Who are the new digital players in Latin America, Sub-Saharan Africa, the Arab world and in Russia, China and India? Can digital publishing develop autonomously in the emerging economies, independently from the rich countries? What support policies are required to stimulate the growth of this new industry and help the traditional publishing sector adapt to the changes? Based on interviews, questionnaires and meetings, Octavio Kulesz provides an overview of digital publishing in these six regions and puts forward concrete proposals aimed at independent publishers. Digital publishing experience in the South offers an insight into the major opportunity that new technologies present for developing countries — especially when it comes to distribution — as long as local entrepreneurs seek innovative models suited to the concrete needs of their communities.

This online study is ongoing and interactive. We invite your contributions and feedback.

The study is also available in PDF, EPUB and MOBI.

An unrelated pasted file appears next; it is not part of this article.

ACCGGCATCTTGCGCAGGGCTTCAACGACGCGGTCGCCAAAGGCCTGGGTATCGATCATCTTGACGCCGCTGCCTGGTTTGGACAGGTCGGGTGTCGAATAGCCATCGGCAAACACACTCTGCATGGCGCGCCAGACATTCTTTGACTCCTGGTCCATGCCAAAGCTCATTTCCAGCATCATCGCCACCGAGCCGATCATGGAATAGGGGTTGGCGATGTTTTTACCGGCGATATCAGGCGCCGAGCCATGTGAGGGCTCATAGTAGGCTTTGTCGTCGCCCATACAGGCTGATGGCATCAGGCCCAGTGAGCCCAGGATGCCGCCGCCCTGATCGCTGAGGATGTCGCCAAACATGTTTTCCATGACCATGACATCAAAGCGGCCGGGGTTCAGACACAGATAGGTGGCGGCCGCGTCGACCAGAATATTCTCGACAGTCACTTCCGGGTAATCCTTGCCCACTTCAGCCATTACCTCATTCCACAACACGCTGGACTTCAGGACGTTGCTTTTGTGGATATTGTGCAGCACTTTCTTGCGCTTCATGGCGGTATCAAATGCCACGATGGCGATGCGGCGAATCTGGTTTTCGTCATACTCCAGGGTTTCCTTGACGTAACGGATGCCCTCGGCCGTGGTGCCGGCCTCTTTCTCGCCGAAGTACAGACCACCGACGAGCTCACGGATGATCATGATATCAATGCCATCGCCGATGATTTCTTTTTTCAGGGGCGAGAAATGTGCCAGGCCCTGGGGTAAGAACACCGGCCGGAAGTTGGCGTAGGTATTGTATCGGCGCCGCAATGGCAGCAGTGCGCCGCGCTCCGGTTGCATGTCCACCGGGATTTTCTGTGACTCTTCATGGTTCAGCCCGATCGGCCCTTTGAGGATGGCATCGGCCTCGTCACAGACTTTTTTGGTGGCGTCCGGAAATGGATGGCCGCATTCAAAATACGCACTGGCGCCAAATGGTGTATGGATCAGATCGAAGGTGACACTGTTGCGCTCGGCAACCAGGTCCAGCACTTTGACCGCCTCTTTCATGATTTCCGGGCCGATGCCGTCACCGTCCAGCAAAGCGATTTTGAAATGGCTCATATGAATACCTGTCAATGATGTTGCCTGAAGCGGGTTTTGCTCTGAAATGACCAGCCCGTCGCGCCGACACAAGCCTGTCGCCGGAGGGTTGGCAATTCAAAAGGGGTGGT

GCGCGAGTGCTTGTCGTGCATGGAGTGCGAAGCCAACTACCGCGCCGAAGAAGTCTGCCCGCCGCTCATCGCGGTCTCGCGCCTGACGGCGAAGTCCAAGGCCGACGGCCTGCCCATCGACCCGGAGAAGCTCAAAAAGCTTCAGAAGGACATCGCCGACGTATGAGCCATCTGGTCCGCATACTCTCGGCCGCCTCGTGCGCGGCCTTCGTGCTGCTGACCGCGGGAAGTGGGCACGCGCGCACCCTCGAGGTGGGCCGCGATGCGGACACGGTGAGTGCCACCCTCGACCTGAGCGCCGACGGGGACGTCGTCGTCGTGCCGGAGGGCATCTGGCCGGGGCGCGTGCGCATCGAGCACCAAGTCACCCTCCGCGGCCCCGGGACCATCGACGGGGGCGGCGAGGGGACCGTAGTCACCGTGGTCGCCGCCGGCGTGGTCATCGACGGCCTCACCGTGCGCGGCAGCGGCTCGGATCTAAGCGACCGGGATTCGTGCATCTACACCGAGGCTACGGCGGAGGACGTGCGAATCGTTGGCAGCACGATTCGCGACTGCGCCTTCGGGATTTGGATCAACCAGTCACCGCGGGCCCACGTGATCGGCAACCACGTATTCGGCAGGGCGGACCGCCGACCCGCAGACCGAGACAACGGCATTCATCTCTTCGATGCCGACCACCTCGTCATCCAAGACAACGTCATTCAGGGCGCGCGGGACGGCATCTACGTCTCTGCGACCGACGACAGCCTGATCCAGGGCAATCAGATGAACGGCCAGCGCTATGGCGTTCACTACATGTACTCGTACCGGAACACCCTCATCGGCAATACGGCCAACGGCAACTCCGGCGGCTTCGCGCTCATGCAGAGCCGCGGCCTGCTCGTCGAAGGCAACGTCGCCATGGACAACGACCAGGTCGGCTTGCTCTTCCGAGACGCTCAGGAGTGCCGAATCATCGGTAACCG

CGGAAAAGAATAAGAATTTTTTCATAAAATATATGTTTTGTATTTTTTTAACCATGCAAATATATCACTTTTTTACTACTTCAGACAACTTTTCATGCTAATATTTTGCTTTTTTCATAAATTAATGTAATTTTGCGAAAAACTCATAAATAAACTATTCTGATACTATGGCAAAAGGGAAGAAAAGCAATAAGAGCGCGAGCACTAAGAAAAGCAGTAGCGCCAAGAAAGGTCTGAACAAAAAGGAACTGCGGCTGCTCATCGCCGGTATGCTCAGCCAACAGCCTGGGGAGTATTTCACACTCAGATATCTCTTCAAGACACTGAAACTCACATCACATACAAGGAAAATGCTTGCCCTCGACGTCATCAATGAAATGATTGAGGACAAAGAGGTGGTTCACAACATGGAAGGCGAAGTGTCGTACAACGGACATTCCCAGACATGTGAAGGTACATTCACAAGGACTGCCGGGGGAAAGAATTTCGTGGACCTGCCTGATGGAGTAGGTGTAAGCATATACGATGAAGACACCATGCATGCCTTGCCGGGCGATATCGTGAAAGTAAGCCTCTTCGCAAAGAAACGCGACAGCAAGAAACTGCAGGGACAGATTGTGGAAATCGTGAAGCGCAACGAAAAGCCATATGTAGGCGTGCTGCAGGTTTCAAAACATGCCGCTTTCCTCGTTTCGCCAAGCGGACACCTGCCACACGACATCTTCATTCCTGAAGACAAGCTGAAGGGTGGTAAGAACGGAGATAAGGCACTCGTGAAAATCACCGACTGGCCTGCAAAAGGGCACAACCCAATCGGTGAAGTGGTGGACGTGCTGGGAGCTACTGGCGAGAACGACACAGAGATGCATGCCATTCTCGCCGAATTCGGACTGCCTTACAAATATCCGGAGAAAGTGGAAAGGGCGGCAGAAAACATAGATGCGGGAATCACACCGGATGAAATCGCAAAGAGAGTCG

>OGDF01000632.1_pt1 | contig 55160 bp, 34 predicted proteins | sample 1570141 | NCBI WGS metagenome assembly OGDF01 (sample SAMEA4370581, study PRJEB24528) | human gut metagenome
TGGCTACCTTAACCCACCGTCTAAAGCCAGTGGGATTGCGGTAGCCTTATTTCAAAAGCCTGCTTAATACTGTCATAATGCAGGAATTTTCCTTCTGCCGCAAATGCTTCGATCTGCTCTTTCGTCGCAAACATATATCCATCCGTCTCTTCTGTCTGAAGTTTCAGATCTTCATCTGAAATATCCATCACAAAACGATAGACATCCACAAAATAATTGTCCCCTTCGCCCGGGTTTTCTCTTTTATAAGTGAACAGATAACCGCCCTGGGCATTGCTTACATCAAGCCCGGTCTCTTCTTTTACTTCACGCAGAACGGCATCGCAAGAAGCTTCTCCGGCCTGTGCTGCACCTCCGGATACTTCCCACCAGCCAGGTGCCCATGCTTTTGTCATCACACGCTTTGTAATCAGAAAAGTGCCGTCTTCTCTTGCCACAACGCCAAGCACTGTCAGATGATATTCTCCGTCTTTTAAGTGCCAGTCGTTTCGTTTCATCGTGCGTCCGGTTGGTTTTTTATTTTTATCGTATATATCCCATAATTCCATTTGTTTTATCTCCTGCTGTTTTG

Year of publication: 2011; ISBN French version: 978-2-9519747-5-3; ISBN Spanish version: 978-2-9519747-4-6; ISBN English version: 978-2-9519747-6-0

Visit the Alliance Lab to read the update to the study written by Octavio Kulesz in 2016 (available in French and in Spanish).

Collection État des lieux de l’édition

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Book trade between Spain and Latin America

This study, available in Spanish, was carried out as an International Alliance of independent publishers exclusive by Elena Enríquez Fuentes (Mexico) in 2008.

Her work demonstrates that there is a considerable bias in the trading of books between Spain and Latin America. This assertion is based on the analysis of exports and imports between Spain and Latin America in 2006 and 2007.

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Éditer dans l’espace francophone (Publishing in the French-speaking world)

A thorough report by Luc Pinhas, in French